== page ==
The distinctive Mercedes Formula 1 front wing endplate design that appeared through much of last year was made illegal by the FIA for 2023.
Yet Mercedes has managed to create a similar effect on its new F1 car with a clever interpretation of the modified rules.
The regulations were conceived to create a smooth transition between the four planes of the front wing and the endplate. The F1 show car shows a simple interpretation of these regulations, creating a gentle upward curve as the front wing profiles blend into the vertical endplate.
But at the Miami Grand Prix last April, Mercedes introduced a more complex version. This allowed for more outwash of the airflow around the outside of the front wheels while also creating the opportunity for vortex generation.
Effectively, this created a cutout (highlighted in yellow) in the front wing endplate the FIA did not want given the push to minimise outwash and its contribution to ‘dirty’ air.
This was achieved by connecting the second, third and fourth front wing profiles to the endplate in a swept-forward style that joined the endplate in a forward position (in yellow) and created a large cutout in the low rear part of the endplate.
This was legal according to the regulations, so Mercedes was permitted to run it for the rest of the season while the rules were reformulated to outlaw such designs in 2023.
While this did successfully make the Mercedes 2022 design illegal, the modified rules left the door open for a design that achieved a similar effect, both creating outwash to help push some of the airflow around the outside of the front tyre and vortex generation.
Under the new technical regulations introduced last year, legality is defined using various reference sections, reference surfaces and reference volumes. These define what regulations apply where.
The front wing rules are formulated using four reference volumes and four reference surfaces. The key ones that apply in the case of the Mercedes endplate is RV-FW-TIP, which covers the bottom part of the endplate (approximately indicated in red above), and RV-FW-PROFILES, which along with the equivalent reference surface reg (RS-FW-PROFILES) is used to define the wing elements themselves. The rules governing these areas also dictate what is permitted in the transition between them.
There was a section in the 2022 technical regulations declaring that “the sole purpose of the external surfaces of the front wing tip is to create a smooth transition, with no discontinuities, between the front wing profiles and the front wing endplate body”. This was removed for the first issue of the 2023 regulations to allow for greater precision.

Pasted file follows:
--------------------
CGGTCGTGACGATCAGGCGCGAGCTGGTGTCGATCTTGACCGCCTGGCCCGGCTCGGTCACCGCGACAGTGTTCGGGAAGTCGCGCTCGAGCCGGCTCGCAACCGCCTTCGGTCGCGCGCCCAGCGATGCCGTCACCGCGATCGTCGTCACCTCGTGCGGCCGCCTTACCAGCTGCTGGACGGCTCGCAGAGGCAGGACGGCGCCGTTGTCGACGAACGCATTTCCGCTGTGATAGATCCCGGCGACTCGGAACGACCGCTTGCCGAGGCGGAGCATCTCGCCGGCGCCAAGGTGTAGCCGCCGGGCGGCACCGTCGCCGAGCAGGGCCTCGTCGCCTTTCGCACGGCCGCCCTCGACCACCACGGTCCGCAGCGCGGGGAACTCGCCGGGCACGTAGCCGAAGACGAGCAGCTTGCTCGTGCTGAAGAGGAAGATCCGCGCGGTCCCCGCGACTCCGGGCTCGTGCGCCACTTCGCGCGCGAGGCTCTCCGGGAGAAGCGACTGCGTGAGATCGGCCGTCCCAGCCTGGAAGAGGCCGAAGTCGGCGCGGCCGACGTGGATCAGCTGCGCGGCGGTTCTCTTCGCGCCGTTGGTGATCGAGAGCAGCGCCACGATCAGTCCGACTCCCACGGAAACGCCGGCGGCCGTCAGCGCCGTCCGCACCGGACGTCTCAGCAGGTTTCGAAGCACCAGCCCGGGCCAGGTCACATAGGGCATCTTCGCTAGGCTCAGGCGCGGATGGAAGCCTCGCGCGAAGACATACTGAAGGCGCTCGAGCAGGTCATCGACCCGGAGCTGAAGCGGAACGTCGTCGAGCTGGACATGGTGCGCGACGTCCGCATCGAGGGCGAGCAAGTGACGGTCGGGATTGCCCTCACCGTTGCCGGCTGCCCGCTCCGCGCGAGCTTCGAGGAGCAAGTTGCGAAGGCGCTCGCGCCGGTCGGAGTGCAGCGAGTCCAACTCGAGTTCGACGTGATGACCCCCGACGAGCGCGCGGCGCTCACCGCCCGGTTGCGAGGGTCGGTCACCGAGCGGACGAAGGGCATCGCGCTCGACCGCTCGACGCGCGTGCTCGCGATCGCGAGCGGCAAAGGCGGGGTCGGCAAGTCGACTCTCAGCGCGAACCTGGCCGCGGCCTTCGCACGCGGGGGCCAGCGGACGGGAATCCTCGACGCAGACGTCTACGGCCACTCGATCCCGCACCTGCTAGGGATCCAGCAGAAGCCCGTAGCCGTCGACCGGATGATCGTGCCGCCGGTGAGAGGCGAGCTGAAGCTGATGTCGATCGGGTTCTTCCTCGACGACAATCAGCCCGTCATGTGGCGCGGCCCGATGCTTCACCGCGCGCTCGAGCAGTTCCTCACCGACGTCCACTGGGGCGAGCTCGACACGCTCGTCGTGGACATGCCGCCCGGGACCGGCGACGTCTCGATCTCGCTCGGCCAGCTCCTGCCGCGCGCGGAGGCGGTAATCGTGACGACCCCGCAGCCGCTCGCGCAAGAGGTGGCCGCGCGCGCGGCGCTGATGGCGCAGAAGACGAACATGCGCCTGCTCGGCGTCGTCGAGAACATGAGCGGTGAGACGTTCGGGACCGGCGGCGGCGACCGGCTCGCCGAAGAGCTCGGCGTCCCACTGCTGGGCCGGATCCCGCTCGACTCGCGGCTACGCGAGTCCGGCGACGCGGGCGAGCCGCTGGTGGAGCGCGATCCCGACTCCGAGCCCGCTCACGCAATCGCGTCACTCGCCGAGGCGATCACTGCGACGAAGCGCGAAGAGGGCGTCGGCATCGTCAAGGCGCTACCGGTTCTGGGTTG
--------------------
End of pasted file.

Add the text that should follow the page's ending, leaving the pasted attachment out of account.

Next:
Instead, the additions to Article 3.9.3 dictated the orientation and location of the intersections between the front wing profiles and the endplate in detail. Specifically, these govern the second, third and fourth elements given the mainplane must transition solidly into the endplate. Apertures are not allowed, but gaps are by necessity allowed in the transitions between wing elements and endplate.
The changes made implemented various planes within which the intersections must lie that prevented the swept-forward design Mercedes had last year whereby the front wing profiles were connected to the endplate far forward and in a tightly-packed group.
There are also various exclusions to govern the gaps between them conceived to drastically limit the connection of the extreme outboard edge of the front wing profiles and the endplates.
What Mercedes opted to do is move the end of the front wing profiles slightly inboard then connect them to the endplate with narrow stays, which fulfils the requirement for continuity. These connect the profiles to the endplate and are designed to meet the tighter rules governing the positioning of that transition.
Those on the second and third front wing elements (in red) are straightforward connections. The one connecting the fourth element (in green) is more complex. This is an angled structure that then connects to a vane with a slightly downwash profile that connects to the endplate a little higher.
That effectively recreates the cutout the FIA had tried to remove while also creating vortices that can be channelled inside the front wheels and contributes to the various airflow structures that feed the underfloor and sidepods. Essentially Mercedes has responded to the rules putting new limits on where it could position certain elements of its wing design by finding a different space to place those elements so they still achieve the desired effect.
Proof, if any were needed, that now matter how much work the FIA puts into the regulations the teams, with their vast collective firepower, will always find ways to achieve designs the rulemakers intend to prevent.